Grondona denies connection with hooligans
Julio Grondona, the president of the Argentine Football Association, denied before members of congress on Thursday that he was responsible for hooligan groups being on a flight to South Africa with Argentina's World Cup team.
Grondona said the commercial flight four months ago on South African Airways was open to anyone. He told member of Argentina's lower house that he had nothing to do with dozens of hooligans who caught the flight.
''If they are not in jail and they have passports, it is not my problem nor a problem of AFA,'' Grondona told members of the congressional committee.
In Argentina, virtually no weekend goes by without some football-related violence. The country has a reputation for some of the worst hooligans, a problem that dates to the first hooligan-related death in 1924. More than 200 lives have been lost since then.
The hooligan groups - known as ''barras bravas'' - are a force in Argentina, running bars, restaurants and parking areas near stadiums. Some hooligan groups are also used by local clubs as ushers or security guards.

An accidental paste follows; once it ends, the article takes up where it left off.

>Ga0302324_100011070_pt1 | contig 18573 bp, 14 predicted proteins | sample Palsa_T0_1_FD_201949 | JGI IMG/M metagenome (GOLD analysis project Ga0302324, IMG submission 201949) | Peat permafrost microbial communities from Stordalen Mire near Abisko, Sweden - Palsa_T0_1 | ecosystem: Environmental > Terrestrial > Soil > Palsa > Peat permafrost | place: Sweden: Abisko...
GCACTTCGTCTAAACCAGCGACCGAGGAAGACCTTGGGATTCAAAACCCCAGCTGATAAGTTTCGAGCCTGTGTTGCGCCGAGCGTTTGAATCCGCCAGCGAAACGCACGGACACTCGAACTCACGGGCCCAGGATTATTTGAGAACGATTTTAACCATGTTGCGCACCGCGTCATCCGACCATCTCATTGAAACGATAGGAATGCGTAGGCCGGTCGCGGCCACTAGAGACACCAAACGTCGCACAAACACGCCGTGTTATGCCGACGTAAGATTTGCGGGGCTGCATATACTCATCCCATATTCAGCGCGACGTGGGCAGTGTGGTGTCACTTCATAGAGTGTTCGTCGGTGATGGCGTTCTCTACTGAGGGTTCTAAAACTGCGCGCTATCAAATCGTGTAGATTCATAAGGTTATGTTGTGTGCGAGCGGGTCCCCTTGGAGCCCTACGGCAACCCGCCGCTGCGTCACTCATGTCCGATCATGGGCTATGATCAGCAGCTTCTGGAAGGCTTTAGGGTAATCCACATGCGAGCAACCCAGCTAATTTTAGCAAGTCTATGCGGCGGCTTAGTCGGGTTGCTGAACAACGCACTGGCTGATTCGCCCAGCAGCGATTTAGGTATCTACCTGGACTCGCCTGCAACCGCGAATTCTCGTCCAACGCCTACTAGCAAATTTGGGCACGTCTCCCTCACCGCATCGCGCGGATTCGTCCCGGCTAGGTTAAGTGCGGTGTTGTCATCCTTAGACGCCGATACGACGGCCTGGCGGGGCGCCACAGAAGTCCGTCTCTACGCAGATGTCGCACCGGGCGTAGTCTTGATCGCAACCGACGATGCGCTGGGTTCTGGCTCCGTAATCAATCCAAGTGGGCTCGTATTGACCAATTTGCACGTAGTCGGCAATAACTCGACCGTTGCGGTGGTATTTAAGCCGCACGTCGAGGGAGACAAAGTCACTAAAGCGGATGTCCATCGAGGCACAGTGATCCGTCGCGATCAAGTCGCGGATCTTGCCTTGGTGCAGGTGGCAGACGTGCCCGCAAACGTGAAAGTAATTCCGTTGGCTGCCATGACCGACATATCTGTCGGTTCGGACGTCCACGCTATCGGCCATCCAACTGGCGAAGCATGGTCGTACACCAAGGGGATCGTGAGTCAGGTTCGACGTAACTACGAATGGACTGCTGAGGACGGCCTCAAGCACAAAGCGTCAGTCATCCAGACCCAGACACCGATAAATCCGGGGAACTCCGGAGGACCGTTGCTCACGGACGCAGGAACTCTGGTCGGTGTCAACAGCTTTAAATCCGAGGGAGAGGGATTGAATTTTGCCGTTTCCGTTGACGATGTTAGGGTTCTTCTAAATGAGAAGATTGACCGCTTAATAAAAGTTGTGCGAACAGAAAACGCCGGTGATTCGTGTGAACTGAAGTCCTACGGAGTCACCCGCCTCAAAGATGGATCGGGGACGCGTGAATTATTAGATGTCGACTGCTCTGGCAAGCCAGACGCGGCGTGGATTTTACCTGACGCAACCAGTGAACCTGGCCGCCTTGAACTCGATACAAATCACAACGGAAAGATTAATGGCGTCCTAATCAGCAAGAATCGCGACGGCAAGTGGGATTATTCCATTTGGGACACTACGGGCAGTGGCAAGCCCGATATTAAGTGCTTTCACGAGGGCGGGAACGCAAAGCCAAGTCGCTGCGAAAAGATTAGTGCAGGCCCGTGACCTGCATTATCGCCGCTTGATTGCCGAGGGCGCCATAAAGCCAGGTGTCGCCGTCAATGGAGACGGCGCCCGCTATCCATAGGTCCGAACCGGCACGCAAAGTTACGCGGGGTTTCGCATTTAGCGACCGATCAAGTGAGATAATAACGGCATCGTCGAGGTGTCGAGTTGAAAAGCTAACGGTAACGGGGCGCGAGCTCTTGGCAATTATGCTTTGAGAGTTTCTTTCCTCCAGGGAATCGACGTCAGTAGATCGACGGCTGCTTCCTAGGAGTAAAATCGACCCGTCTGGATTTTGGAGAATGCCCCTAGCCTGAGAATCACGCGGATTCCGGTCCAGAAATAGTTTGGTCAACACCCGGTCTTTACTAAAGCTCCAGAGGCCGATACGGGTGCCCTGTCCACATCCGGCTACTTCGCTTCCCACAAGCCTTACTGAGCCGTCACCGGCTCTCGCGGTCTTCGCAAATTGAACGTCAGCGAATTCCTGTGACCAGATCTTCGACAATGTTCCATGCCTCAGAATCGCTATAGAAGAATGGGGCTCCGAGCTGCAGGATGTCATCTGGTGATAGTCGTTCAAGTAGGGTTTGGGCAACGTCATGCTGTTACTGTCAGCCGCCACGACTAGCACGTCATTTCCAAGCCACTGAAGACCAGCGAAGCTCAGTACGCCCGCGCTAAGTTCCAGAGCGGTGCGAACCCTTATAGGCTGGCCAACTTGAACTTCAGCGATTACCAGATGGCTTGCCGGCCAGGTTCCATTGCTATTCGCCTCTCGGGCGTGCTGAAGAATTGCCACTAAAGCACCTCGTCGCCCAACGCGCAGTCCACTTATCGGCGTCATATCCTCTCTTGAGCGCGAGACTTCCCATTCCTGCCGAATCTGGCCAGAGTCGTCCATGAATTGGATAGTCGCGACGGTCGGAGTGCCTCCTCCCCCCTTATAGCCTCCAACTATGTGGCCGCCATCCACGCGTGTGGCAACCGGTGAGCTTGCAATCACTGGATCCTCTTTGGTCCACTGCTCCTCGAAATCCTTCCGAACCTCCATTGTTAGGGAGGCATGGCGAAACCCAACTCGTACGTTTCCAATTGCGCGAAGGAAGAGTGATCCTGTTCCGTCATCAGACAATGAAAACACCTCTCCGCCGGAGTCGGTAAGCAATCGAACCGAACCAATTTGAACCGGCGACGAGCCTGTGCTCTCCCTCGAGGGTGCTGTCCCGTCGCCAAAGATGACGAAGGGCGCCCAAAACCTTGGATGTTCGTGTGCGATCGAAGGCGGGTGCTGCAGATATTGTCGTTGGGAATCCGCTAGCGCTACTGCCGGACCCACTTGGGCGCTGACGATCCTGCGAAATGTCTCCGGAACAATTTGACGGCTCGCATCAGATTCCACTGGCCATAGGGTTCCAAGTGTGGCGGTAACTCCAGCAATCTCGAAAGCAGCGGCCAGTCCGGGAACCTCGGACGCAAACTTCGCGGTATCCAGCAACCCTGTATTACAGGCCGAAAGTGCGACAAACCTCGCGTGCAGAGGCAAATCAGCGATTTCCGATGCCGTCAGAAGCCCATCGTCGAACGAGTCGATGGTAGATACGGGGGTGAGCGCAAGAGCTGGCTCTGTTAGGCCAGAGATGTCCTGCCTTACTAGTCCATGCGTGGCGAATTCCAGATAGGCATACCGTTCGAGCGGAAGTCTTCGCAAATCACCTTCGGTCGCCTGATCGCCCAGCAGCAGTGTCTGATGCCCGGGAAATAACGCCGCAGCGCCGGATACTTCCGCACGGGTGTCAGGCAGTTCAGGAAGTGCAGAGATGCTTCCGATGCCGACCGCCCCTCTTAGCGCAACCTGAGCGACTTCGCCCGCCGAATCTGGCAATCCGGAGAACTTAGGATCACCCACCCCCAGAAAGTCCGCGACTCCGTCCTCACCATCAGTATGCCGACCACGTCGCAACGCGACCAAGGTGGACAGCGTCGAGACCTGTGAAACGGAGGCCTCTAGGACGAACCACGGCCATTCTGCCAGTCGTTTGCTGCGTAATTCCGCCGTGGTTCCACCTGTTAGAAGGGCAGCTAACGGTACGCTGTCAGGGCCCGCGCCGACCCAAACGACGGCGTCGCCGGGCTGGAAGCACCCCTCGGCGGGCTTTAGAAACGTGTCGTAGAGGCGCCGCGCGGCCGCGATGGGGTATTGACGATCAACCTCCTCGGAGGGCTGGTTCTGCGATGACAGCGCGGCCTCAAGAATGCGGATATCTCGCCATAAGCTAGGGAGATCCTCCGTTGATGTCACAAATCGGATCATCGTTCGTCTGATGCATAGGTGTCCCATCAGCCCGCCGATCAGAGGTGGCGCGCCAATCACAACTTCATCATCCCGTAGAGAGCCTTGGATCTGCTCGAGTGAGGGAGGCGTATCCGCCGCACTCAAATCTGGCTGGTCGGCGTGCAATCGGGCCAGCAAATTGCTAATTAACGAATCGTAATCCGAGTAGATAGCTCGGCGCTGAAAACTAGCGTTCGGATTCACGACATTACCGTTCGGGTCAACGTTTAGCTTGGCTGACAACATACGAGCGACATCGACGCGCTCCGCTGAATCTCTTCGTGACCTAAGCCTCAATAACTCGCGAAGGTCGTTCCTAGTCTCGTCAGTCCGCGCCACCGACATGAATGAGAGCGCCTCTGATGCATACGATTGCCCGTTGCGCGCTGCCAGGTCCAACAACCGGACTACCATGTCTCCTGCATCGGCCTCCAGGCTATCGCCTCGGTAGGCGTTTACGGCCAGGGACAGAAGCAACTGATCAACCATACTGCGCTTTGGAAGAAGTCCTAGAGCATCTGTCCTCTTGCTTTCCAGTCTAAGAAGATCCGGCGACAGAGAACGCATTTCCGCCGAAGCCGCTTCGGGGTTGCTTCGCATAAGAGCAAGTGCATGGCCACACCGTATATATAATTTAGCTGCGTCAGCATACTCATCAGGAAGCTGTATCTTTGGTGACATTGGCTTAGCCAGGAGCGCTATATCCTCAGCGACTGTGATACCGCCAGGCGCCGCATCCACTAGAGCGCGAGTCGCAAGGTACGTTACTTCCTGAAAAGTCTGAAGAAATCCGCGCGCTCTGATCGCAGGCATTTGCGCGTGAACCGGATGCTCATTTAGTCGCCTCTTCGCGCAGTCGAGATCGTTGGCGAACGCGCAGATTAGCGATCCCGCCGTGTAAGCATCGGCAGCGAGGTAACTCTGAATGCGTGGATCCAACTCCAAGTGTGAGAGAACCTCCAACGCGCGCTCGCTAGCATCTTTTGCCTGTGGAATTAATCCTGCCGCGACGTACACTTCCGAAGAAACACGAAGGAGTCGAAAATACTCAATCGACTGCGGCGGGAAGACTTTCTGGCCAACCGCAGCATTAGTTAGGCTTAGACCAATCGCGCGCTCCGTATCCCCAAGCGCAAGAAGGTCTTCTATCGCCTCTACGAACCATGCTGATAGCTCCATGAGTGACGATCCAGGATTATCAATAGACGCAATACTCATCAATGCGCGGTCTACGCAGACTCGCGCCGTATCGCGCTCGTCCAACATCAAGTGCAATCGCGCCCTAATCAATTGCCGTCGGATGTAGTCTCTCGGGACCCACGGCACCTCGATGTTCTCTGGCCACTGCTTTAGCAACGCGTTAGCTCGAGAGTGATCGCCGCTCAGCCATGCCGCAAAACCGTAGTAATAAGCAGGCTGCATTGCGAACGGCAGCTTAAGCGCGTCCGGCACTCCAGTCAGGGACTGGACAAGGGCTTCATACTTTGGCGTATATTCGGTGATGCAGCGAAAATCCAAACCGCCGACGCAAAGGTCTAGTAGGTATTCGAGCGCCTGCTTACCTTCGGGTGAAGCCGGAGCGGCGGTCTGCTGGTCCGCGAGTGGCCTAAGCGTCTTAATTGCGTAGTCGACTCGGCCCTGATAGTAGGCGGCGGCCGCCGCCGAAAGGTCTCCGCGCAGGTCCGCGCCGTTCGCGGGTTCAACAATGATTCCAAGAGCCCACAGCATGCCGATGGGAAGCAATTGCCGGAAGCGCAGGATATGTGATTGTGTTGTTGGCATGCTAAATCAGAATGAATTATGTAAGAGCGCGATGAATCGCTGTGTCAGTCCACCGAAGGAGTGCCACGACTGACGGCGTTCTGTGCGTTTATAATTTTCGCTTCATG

Grondona said in 32 years as the president of AFA he had never negotiated with hooligans.
Grondona did acknowledge he met on Aug. 31 with a hooligan delegation, which was proposing it be used as ushers at matches. Grondona said that plan was quickly rejected by a union that represents ushers.
''The subject of hooligans goes way back,'' Grondona told committee members. He said violence connected with the group had decreased since 2006.
Despite his claim, Grondona and other Argentine officials have been criticized for ignoring the violence and overlooking the close ties the hooligan groups have with top clubs such as River Plate and Boca Juniors.
Strict policing, new stadiums and a trend toward upscale fans have largely eliminated the problem in England, traditionally the worst offender in Europe.